Joseph Chrimes hanged for murder

In the spring of 1959 UK newspapers followed the Old Bailey trial of Joseph Chrimes with great interest. 30 year-old Joseph and his 18 year-old accomplice Ronald Hedley Pritchard stood accused of the murder of 60 year-old widow Norah Summerfield during a burglary at her home in Hillingdon, Middlesex on new year's eve 31 December 1958. Mrs. Summerfield had died from blows to the head made by a tyre lever. Initially Joseph and Ronald accused each other of the murder, but the murder charge against young Pritchard was later dropped due to lack of evidence, and Pritchard was then called as a witness for the prosecution. On 4 March 1959 the jury found Joseph Chrimes to be guilty of the murder. His subsequent appeal on 10 April was dismissed, and in accordance with the law of the time, he was sentenced to death.

Joseph was originally from Wigan, Lancashire, England, although at the time of the offence he was lodging in Hayes, Middlesex and his occupation was "stainer". He was not married. He had no children.

From newspaper coverage of Pritchard's evidence: Pritchard said on New Year's Eve Chrimes said he would like to go to the bungalow to "look it over", to see if it was worth breaking in to. Joe forced the back door and Mrs. Summerfield came out. Pritchard said "She did not see us" and she went back. She came out again and saw us and told us to get out of the garden. I went to go. Then Chrimes grabbed hold of her and hit her on the head. He pushed and dragged her into a lean-to where he started hitting her again. When asked "What did you do?", Pritchard replied quietly "I did nothing. She was dead."

During and after the trial, the newspapers reported aspects of Joseph's character which help us to understand a little more about him. When arrested and asked if he wanted Legal Aid, Joseph is reported as saying that "It wouldn't make any difference". During the trial he is reported as saying "I don't care what the jury believes. I'll still be found guilty and hanged". According to the newspapers, Joseph was resigned to his fate because of his upbringing, reported with these words: "He was born unwanted, raised as an orphan by charity organisations and institutions - a man without a chance, satisfied to be a drifter and cafe loafer". This may well be an over-dramatisation, but we do know that Joseph's father died when he was just two years old, leaving his mother with three infants.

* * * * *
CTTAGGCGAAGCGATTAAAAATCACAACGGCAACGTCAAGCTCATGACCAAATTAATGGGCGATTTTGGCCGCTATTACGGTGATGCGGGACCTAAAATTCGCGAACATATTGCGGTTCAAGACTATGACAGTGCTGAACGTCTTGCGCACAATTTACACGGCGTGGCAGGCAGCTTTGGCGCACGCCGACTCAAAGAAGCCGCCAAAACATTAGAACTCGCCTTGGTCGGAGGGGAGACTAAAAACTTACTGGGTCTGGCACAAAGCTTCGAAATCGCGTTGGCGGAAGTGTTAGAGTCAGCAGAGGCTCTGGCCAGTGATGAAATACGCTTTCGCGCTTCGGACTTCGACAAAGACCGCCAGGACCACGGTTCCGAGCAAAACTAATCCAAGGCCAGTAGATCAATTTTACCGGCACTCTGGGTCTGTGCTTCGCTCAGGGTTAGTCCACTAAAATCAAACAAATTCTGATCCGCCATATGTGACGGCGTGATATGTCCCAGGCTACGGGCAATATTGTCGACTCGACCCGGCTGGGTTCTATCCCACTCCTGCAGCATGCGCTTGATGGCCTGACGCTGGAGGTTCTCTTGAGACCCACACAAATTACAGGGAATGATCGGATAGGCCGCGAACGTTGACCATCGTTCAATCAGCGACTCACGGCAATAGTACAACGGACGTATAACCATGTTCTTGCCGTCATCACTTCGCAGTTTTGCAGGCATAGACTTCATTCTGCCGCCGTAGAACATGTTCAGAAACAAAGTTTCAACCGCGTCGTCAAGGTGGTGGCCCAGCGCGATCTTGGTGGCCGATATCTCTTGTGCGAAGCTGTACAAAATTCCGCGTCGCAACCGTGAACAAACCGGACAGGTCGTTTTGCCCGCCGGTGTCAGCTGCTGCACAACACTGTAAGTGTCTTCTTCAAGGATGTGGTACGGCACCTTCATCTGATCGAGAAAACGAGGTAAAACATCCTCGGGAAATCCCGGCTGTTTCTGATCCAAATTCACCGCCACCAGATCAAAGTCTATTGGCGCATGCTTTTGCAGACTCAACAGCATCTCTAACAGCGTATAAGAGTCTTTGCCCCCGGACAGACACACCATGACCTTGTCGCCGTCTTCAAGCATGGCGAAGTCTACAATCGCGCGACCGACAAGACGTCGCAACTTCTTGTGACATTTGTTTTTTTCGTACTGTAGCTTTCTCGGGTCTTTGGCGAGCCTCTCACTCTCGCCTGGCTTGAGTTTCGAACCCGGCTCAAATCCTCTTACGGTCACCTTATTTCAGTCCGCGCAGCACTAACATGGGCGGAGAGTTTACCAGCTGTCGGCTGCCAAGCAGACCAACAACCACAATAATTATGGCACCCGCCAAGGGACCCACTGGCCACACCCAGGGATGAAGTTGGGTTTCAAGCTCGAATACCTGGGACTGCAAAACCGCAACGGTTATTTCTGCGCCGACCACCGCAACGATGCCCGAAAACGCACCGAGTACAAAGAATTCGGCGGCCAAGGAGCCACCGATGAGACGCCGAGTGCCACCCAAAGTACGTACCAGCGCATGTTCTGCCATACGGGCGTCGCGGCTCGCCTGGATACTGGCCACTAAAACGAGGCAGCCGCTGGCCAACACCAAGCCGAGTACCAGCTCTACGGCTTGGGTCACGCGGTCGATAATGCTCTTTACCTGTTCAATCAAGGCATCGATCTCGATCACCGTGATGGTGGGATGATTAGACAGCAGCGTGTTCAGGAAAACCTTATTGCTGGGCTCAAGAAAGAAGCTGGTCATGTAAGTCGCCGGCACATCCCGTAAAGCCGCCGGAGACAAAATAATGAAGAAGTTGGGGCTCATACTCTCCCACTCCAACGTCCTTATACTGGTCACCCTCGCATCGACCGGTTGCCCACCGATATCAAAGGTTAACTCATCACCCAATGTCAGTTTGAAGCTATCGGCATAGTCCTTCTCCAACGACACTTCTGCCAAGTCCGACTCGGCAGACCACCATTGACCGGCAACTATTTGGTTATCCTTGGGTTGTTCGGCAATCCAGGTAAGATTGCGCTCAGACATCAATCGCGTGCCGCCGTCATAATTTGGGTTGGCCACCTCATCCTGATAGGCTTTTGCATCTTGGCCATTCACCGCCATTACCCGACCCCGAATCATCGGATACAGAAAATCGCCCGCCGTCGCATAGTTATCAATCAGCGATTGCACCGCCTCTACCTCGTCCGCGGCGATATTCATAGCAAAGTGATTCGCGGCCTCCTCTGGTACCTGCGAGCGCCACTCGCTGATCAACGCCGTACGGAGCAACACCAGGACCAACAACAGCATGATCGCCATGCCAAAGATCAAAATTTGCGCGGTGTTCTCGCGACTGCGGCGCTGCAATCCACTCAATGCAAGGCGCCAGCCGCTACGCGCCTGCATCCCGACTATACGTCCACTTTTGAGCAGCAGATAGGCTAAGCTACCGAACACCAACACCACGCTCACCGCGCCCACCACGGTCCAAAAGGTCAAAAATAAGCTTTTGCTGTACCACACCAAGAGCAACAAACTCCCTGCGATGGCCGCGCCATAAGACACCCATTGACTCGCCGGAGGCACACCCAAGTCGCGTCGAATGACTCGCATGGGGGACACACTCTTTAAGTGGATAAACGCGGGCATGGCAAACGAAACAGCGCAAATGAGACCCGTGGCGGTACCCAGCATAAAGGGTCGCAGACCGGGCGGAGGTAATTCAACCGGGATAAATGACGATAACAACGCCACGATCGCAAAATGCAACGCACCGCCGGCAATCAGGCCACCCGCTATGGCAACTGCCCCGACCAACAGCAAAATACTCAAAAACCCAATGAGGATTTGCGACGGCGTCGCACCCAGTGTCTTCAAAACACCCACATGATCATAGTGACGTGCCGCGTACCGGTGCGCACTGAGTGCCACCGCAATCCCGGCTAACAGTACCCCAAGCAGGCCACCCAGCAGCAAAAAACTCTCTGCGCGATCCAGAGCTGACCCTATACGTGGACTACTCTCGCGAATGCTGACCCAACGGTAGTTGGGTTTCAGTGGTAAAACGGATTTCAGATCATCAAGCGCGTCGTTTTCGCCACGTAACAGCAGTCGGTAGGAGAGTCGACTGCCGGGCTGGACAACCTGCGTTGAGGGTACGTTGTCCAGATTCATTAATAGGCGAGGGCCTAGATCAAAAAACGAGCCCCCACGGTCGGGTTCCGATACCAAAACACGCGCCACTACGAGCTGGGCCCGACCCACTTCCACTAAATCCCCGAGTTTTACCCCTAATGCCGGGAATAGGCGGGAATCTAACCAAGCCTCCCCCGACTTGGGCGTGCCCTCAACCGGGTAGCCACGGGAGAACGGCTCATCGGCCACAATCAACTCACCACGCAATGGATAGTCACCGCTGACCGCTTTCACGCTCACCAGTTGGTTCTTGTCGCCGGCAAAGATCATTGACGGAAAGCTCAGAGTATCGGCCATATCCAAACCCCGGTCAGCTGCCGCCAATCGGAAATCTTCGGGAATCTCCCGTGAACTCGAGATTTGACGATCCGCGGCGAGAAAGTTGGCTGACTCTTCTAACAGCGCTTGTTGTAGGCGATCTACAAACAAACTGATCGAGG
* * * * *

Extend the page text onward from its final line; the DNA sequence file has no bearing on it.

In a twist to the story, Joseph appears to have had very few visitors whilst he was in prison but his brother John did visit him prior to the trial. Ronald Pritchard's parents also visited Joseph after the trial, and they reported that Joseph's brother John had "changed his name and disappeared". There is no report of Joseph being visited by any other members of his family.

Joseph Chrimes was hanged on Tuesday 28 April 1959 at Pentonville Prison, London, the executioner being Harry Allen, "Britain's Last Hangman".
*Joseph Chrimes was still alive after being removed from the rope, and was resuspended until he was dead. After having to resuspend Joseph Chrimes, the regulations changed to require the body to be left on the rope for at least 45 minutes.

Joseph's execution was one of six carried out in the UK in 1959. The death penalty for murder in the UK was suspended in 1964 and abolished in 1969.
It is remarkable, given the lengthy trials and numerous appeals procedures which we are familiar with today, that the time span from Joseph's crime to his execution was just four months.

Revised October 2018
*Revised May 2022 with contribution from Nick Short, referencing crime author Steve Fielding.

References: UKPressOnline and The British Newspaper Archive


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